By Molly Penn
As part of our work, we often speak to thought leaders around the country about what they see as seismic shifts that are shaping the landscape around nonprofit organizations. Among the shifts that thought leaders point us to are the following:
There is much talk of “disruption” in the global economy, and the nonprofit world, less resourced than the for-profit world, is also feeling this disruption. Nonprofits and funders alike are looking at how to harness the power of technology (and not be disrupted by it) to get better at achieving their missions. Some examples we’ve seen in different nonprofit fields:
There are some early successes in the area of predictive analytics for human service work.
Cultural organizations are getting better at using and mining audience data to hone their marketing and attract more diverse audiences.
Food pantries and other poverty organizations are using iPads to sign in customers and get them to generate data to track their status simultaneously.
There is interesting work being done to mine big data around issues of race and inclusion (not released publicly yet).
2. Diversity, Equity & Inclusion (DEI)
At long last, society is calling on all of us to focus on DEI and its importance in the nonprofit world. The world is taking a stand on the importance of breaking down barriers to leadership by people of color in the nonprofit landscape. On the way to this goal, nonprofits are realizing the need to shift staffing, culture and implicit bias that is baked into their models. Some examples of this we’ve seen (and are working on with clients):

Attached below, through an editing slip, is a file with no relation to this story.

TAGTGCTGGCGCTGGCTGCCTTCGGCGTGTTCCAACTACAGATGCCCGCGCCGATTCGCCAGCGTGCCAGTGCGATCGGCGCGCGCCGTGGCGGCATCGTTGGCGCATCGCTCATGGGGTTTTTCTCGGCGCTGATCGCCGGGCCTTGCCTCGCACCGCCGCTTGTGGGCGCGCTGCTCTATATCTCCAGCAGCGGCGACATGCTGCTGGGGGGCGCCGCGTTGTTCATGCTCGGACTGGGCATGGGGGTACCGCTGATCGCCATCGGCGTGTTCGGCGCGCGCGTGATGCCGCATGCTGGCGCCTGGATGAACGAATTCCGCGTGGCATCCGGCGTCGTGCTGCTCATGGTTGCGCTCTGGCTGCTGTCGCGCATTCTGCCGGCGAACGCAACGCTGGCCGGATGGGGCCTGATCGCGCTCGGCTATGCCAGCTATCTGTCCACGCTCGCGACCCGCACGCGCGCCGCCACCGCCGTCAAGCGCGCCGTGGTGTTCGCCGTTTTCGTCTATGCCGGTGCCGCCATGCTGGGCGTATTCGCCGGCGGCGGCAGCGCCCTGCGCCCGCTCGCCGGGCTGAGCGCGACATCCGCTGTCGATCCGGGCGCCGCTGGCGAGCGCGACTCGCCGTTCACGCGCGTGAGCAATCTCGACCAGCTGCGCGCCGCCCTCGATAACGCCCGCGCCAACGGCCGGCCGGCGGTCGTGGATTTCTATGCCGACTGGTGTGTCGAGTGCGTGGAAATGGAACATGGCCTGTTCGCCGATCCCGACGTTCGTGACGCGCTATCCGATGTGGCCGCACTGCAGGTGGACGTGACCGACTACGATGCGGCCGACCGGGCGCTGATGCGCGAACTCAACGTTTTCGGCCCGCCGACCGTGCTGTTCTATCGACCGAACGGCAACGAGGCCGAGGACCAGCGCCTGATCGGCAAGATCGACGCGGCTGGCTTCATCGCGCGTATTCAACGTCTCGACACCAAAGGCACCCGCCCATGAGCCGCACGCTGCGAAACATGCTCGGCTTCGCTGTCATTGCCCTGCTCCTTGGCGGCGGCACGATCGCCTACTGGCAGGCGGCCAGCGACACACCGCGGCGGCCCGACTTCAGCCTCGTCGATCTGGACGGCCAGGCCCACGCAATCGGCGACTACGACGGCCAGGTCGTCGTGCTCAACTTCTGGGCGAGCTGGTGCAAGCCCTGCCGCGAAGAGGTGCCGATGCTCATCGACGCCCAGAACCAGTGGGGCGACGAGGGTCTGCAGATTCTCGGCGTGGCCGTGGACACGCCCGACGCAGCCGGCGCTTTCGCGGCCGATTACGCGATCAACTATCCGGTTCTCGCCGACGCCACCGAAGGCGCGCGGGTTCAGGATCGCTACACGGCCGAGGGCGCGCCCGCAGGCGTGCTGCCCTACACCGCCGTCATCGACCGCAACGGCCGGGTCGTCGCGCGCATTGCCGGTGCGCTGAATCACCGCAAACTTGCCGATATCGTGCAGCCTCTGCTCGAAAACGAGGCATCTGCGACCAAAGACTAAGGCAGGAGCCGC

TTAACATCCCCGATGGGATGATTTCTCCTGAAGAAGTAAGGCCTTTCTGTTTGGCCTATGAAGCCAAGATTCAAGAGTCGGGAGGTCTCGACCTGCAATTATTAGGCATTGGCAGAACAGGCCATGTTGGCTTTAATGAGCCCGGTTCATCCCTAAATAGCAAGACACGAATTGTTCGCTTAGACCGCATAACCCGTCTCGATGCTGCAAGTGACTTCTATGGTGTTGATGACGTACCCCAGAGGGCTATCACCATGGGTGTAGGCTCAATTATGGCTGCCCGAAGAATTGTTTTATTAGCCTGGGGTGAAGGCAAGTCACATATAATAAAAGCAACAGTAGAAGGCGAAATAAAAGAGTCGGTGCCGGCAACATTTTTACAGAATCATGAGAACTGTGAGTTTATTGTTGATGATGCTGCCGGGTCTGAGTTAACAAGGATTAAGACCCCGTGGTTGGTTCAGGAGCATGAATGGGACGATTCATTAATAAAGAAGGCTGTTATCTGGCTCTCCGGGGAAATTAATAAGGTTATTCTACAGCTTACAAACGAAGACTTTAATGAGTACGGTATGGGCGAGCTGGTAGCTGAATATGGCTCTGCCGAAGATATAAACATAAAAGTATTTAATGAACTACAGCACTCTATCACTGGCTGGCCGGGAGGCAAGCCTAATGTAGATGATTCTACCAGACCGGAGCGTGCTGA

The Building Movement project study called Race to Lead highlighted the systemic barriers to people of color serving in leadership roles.
Organizations are looking at how to move themselves along the continuum on becoming an anti-racist multicultural organization.
Organizations are engaging in self-examination and change to ensure the structures around decision-making and power are inclusive of diverse voices.
There is a corresponding appetite among capacity builders to better understand how to help our clients address these issues, and what our role is in calling out inequities, so racial equity will be a focus of the upcoming Alliance for Nonprofit Management conference in October.
We’ve had a number of clients recently that rely on membership in their business model. In a world that is shifting its attention to inclusiveness, there is a growing sentiment that the old model of “membership” is inherently elitist and exclusive. Some organizations have begun experimenting with different approaches to this issue. We’ve read some studies on:
Pay what you can membership, a model that is growing in popularity as new studies show it can be as remunerative and more inclusive than traditional fee-based models.
Voluntary membership, which shifts the idea of membership as a fee for service to one of monetary contribution in recognition of value – a subtle but important distinction.
4. Decline of Trust in Institutionalization
Success used to equate with growth, development and institutionalization (both literally and figuratively) for nonprofits. There are several factors at play that are shifting this concept and contributing to a decline in value for institutions. Thought leaders have told us about some of the factors that evidence this shift:
There is a shift away from full-time employment towards independent, entrepreneurial work.
Rising costs associated with real estate (particularly in urban markets) are making it more and more difficult for nonprofits to own and maintain physical spaces.
There is a decline in arts participation and a wariness of institutional power – institutions are no longer automatically synonymous with “trust” and “accomplishment” – they are now seen as an investment in the status quo (a dying commodity).
The world around us is shifting and the nonprofit sector must be prepared to adapt. In your strategic planning, are you building these and other external shifts into your process? Are you prepared to fundamentally challenge the way your organization has accomplished its mission in the past?
Molly Penn is the President of PENN Creative Strategy, a consulting firm that partners with foundation and nonprofit leaders to build a thriving, just and relevant cultural & social sector.